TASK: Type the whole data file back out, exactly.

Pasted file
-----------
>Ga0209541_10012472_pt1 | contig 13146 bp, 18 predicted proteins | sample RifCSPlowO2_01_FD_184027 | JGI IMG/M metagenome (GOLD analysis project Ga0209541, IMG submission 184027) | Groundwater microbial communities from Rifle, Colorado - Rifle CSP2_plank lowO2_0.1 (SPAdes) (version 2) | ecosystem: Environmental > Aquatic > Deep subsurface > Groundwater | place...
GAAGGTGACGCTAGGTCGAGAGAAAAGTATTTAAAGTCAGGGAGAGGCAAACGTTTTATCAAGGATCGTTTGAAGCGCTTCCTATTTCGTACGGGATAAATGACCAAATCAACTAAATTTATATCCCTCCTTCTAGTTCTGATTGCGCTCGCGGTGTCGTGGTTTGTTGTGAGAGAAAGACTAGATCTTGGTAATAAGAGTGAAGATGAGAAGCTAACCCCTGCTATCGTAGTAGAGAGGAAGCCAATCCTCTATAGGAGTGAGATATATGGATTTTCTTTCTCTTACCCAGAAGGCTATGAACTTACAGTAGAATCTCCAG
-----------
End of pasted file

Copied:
>Ga0209541_10012472_pt1 | contig 13146 bp, 18 predicted proteins | sample RifCSPlowO2_01_FD_184027 | JGI IMG/M metagenome (GOLD analysis project Ga0209541, IMG submission 184027) | Groundwater microbial communities from Rifle, Colorado - Rifle CSP2_plank lowO2_0.1 (SPAdes) (version 2) | ecosystem: Environmental > Aquatic > Deep subsurface > Groundwater | place...
GAAGGTGACGCTAGGTCGAGAGAAAAGTATTTAAAGTCAGGGAGAGGCAAACGTTTTATCAAGGATCGTTTGAAGCGCTTCCTATTTCGTACGGGATAAATGACCAAATCAACTAAATTTATATCCCTCCTTCTAGTTCTGATTGCGCTCGCGGTGTCGTGGTTTGTTGTGAGAGAAAGACTAGATCTTGGTAATAAGAGTGAAGATGAGAAGCTAACCCCTGCTATCGTAGTAGAGAGGAAGCCAATCCTCTATAGGAGTGAGATATATGGATTTTCTTTCTCTTACCCAGAAGGCTATGAACTTACAGTAGAATCTCCAG